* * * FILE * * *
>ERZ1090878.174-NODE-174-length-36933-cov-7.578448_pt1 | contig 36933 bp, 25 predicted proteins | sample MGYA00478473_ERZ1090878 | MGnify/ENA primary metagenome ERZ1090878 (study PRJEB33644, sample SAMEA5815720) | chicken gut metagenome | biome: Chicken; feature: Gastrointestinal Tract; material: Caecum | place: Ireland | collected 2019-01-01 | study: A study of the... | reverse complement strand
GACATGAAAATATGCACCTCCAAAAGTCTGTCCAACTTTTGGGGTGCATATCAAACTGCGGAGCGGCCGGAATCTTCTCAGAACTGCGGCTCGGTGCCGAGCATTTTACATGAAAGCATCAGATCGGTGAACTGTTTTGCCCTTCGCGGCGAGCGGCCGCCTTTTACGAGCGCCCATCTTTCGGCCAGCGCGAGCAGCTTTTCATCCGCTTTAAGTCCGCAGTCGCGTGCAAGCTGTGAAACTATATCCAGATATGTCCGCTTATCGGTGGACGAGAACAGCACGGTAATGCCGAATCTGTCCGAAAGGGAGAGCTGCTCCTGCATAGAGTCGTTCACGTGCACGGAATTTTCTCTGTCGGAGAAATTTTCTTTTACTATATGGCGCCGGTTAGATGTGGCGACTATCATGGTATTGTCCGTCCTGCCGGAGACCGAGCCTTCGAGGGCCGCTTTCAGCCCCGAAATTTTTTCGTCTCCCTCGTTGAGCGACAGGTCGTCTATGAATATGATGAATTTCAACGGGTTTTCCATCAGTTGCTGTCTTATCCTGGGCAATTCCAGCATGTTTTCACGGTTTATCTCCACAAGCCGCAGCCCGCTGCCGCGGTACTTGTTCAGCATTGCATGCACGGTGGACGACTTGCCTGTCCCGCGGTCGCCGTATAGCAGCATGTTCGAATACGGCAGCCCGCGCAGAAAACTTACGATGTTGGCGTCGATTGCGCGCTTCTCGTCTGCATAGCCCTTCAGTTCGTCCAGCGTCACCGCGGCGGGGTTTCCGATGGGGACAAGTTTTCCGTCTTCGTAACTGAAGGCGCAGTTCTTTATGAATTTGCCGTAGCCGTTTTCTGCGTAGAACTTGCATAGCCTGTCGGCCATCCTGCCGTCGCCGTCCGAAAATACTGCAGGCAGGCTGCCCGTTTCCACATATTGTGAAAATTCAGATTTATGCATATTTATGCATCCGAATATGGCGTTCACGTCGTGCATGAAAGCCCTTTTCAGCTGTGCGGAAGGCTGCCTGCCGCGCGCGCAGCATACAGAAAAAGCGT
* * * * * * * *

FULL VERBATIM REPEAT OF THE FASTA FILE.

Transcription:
>ERZ1090878.174-NODE-174-length-36933-cov-7.578448_pt1 | contig 36933 bp, 25 predicted proteins | sample MGYA00478473_ERZ1090878 | MGnify/ENA primary metagenome ERZ1090878 (study PRJEB33644, sample SAMEA5815720) | chicken gut metagenome | biome: Chicken; feature: Gastrointestinal Tract; material: Caecum | place: Ireland | collected 2019-01-01 | study: A study of the... | reverse complement strand
GACATGAAAATATGCACCTCCAAAAGTCTGTCCAACTTTTGGGGTGCATATCAAACTGCGGAGCGGCCGGAATCTTCTCAGAACTGCGGCTCGGTGCCGAGCATTTTACATGAAAGCATCAGATCGGTGAACTGTTTTGCCCTTCGCGGCGAGCGGCCGCCTTTTACGAGCGCCCATCTTTCGGCCAGCGCGAGCAGCTTTTCATCCGCTTTAAGTCCGCAGTCGCGTGCAAGCTGTGAAACTATATCCAGATATGTCCGCTTATCGGTGGACGAGAACAGCACGGTAATGCCGAATCTGTCCGAAAGGGAGAGCTGCTCCTGCATAGAGTCGTTCACGTGCACGGAATTTTCTCTGTCGGAGAAATTTTCTTTTACTATATGGCGCCGGTTAGATGTGGCGACTATCATGGTATTGTCCGTCCTGCCGGAGACCGAGCCTTCGAGGGCCGCTTTCAGCCCCGAAATTTTTTCGTCTCCCTCGTTGAGCGACAGGTCGTCTATGAATATGATGAATTTCAACGGGTTTTCCATCAGTTGCTGTCTTATCCTGGGCAATTCCAGCATGTTTTCACGGTTTATCTCCACAAGCCGCAGCCCGCTGCCGCGGTACTTGTTCAGCATTGCATGCACGGTGGACGACTTGCCTGTCCCGCGGTCGCCGTATAGCAGCATGTTCGAATACGGCAGCCCGCGCAGAAAACTTACGATGTTGGCGTCGATTGCGCGCTTCTCGTCTGCATAGCCCTTCAGTTCGTCCAGCGTCACCGCGGCGGGGTTTCCGATGGGGACAAGTTTTCCGTCTTCGTAACTGAAGGCGCAGTTCTTTATGAATTTGCCGTAGCCGTTTTCTGCGTAGAACTTGCATAGCCTGTCGGCCATCCTGCCGTCGCCGTCCGAAAATACTGCAGGCAGGCTGCCCGTTTCCACATATTGTGAAAATTCAGATTTATGCATATTTATGCATCCGAATATGGCGTTCACGTCGTGCATGAAAGCCCTTTTCAGCTGTGCGGAAGGCTGCCTGCCGCGCGCGCAGCATACAGAAAAAGCGT